Naked Airport: A Cultural History of the World’s Most Revolutionary Structure, by Alastair Gordon. Metropolitan Books, 305 pages, $27.50.
A few weeks ago, The Wall Street Journal ran a fascinating account of the slow demise of legacy airlines, in particular US Airways. Legacy carriers—so called because they are the legacy of the pre-deregulation era, when the government set air routes and ticket prices—once enjoyed the corporate world’s version of the luxe life (an array of government regulations made it difficult for new companies to enter the market), but since President Jimmy Carter opened the industry in 1978, they’ve had to fight a losing battle against upstart, no-frills carriers like Southwest and JetBlue. In the early 1990’s, Pan Am and Eastern called it quits; in the next few years, it’s likely that US Airways or some other financially pressed airline will do the same.
The demise of the legacy carriers is about more than just airline economics. As Alastair Gordon makes clear in his breezy, engaging new book, Naked Airport, their passing is also the final step in a vast but unappreciated cultural dialectic. Since its inception in the early 1920’s, commercial air travel, and the structures that facilitate it, have been defined by two opposing forces: on the one hand, the glamour and adventure that come with slipping the bonds of earth and distance; on the other, the need to regiment and systematize a form of mass transit.
Mr. Gordon embodies this tension in the persons of Henry Ford and Juan Trippe, founder and president of Pan Am. Ford is, of course, best known for his car manufacturing. But up until the late 1930’s, the Ford Trimotor was one of the most popular commercial aircraft; Ford also built the Dearborn airport and promoted airport construction across the country. The auto magnate understandably saw air travel as little different from automobiles or trains, and he believed that the same principles of low cost and mass availability through process regimentation could be applied.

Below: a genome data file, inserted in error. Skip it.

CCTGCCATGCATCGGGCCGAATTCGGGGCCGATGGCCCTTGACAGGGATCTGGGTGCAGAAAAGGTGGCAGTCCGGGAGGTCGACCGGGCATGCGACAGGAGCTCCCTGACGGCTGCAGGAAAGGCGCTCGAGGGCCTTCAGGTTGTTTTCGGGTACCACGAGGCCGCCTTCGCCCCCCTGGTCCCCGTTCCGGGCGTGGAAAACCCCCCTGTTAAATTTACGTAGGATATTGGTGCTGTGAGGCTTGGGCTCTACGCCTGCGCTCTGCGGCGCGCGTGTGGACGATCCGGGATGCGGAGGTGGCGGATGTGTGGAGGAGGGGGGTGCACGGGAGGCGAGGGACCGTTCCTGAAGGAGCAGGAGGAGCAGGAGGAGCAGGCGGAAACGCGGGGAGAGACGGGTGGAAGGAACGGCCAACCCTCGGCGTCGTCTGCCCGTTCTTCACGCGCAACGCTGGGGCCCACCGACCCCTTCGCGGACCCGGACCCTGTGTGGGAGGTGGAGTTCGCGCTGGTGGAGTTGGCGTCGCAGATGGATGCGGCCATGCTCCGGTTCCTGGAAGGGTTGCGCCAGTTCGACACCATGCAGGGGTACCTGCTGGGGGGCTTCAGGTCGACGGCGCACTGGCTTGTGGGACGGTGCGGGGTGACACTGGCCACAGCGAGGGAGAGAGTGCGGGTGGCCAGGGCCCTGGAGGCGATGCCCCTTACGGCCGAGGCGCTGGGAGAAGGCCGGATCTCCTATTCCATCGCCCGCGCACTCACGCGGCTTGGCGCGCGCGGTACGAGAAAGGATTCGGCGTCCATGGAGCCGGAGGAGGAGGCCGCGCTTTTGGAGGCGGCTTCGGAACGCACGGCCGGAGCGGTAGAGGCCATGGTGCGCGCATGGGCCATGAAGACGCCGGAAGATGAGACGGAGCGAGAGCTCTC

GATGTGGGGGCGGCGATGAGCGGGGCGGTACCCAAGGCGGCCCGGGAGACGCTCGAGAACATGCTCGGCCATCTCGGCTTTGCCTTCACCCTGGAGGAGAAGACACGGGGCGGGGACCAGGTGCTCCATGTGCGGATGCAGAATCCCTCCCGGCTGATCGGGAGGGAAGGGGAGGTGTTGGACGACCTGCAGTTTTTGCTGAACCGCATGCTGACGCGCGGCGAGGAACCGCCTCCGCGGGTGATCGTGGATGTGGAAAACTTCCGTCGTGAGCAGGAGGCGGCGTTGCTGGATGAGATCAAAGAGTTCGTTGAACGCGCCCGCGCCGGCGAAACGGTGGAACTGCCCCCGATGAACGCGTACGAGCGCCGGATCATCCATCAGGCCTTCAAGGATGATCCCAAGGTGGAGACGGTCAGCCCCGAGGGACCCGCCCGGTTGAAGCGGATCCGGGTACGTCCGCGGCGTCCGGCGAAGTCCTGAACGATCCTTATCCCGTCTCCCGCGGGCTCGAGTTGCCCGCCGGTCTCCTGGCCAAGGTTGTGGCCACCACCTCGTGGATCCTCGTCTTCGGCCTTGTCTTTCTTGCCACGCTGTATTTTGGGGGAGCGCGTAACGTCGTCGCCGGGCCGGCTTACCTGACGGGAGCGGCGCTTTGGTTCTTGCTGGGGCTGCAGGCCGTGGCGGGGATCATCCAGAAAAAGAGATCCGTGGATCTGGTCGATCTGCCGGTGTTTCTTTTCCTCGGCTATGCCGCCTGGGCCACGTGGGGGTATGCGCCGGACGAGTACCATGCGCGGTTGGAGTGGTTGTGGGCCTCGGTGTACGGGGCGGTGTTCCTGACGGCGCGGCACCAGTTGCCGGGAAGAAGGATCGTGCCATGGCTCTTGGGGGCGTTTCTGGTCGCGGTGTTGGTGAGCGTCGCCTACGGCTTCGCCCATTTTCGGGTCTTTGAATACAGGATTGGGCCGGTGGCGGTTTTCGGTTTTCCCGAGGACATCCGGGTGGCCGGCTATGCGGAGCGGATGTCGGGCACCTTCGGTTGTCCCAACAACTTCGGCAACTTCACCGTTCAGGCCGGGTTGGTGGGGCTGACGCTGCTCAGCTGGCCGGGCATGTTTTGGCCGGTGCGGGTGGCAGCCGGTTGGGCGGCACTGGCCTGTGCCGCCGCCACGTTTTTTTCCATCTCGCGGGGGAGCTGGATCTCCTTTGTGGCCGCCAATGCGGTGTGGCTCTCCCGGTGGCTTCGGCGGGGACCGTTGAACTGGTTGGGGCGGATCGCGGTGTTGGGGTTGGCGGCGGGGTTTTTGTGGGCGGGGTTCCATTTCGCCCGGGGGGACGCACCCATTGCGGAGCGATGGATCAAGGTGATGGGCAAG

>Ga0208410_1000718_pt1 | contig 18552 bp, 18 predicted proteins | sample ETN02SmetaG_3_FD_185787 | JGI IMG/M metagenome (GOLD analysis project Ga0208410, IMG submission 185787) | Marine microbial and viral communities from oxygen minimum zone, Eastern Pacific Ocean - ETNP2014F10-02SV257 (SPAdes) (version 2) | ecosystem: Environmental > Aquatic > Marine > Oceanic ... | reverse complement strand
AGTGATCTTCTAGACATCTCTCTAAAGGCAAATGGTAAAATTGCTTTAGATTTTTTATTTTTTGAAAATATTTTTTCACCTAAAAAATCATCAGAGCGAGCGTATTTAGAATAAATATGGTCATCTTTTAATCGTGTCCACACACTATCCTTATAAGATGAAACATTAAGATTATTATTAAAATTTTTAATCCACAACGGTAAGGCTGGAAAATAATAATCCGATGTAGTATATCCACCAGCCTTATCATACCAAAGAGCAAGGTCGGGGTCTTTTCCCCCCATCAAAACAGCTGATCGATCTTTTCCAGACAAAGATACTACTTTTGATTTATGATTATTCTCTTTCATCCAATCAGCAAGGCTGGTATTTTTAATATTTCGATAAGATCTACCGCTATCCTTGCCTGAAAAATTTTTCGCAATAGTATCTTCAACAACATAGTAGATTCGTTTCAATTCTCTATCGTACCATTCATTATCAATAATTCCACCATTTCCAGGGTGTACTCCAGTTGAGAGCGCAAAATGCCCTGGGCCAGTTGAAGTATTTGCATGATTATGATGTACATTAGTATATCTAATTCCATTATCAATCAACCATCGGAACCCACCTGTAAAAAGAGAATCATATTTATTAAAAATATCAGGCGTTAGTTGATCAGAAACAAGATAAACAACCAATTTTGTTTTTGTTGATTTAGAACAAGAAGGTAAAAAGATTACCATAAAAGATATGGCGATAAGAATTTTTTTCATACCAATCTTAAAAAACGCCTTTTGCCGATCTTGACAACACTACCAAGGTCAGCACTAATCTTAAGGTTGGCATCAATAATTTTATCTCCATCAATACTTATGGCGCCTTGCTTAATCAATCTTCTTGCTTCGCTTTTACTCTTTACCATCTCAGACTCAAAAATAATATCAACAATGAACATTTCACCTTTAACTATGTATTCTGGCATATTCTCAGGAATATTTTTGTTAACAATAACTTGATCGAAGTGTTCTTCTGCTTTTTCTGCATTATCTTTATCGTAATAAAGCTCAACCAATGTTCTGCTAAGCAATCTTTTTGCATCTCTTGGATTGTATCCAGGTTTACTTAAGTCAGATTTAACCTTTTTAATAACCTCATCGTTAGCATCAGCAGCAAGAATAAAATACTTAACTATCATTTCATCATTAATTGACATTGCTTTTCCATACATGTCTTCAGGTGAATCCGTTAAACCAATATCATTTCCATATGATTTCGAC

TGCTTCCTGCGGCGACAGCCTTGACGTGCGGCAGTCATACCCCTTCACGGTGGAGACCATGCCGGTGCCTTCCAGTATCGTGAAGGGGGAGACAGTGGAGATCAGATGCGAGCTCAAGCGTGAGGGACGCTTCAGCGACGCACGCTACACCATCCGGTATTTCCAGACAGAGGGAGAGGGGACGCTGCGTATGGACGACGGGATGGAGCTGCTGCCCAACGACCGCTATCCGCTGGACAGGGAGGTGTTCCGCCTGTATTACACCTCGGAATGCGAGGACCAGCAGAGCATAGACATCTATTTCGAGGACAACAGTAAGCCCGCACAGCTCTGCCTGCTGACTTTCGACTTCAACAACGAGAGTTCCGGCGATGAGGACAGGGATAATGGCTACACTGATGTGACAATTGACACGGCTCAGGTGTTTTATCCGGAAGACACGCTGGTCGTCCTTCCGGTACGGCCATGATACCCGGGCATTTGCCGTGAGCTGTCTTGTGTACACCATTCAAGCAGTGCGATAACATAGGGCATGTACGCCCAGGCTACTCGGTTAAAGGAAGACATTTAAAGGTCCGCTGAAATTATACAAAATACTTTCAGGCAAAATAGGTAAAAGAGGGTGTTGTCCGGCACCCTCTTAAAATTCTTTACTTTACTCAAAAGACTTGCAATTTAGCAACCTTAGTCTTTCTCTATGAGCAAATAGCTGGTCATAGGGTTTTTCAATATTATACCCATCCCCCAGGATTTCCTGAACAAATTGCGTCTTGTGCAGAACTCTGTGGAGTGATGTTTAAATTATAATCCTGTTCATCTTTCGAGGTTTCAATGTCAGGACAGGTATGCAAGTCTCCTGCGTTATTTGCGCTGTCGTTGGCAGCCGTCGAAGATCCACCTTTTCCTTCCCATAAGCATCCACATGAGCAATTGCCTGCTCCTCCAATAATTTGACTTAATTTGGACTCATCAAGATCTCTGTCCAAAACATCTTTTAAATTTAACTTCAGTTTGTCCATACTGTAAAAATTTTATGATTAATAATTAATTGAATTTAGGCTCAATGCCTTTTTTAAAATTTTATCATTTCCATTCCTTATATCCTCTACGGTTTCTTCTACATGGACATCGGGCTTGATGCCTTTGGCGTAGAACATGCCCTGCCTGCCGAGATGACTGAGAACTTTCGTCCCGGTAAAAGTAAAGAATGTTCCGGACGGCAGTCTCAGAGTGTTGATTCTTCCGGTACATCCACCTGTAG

Trippe saw things in radically different terms. The product of Long Island wealth and a Yale education, he founded Pan American Airways in 1927 on the notion that air travel was a way to escape the everyday, an adventure rather than a means of transportation. He built a network of airports throughout Latin America, with his luxurious Miami facility (later Miami International Airport) as its hub. Travelers would whisk off to Havana (a favorite destination for the wealthy during Prohibition) and beyond, where, as one of Trippe’s associates reported, “People would come to see the airplane, and there would be a lot of flag waving. We were often invited in for cocktails at the hotel by high government officials.” But Trippe’s Pan Am was merely the apotheosis of the prevailing image of air travel before World War II—though not as comfortable as an ocean liner or a train, an airplane flight signaled wealth and sophistication, a way for the moneyed classes on the coasts to move about the country and the world. As Cecilia Brady, the college student in F. Scott Fitzgerald’s The Last Tycoon, comments, “In the big transcontinental planes we were the coastal rich, who casually alighted from our cloud in mid-America.”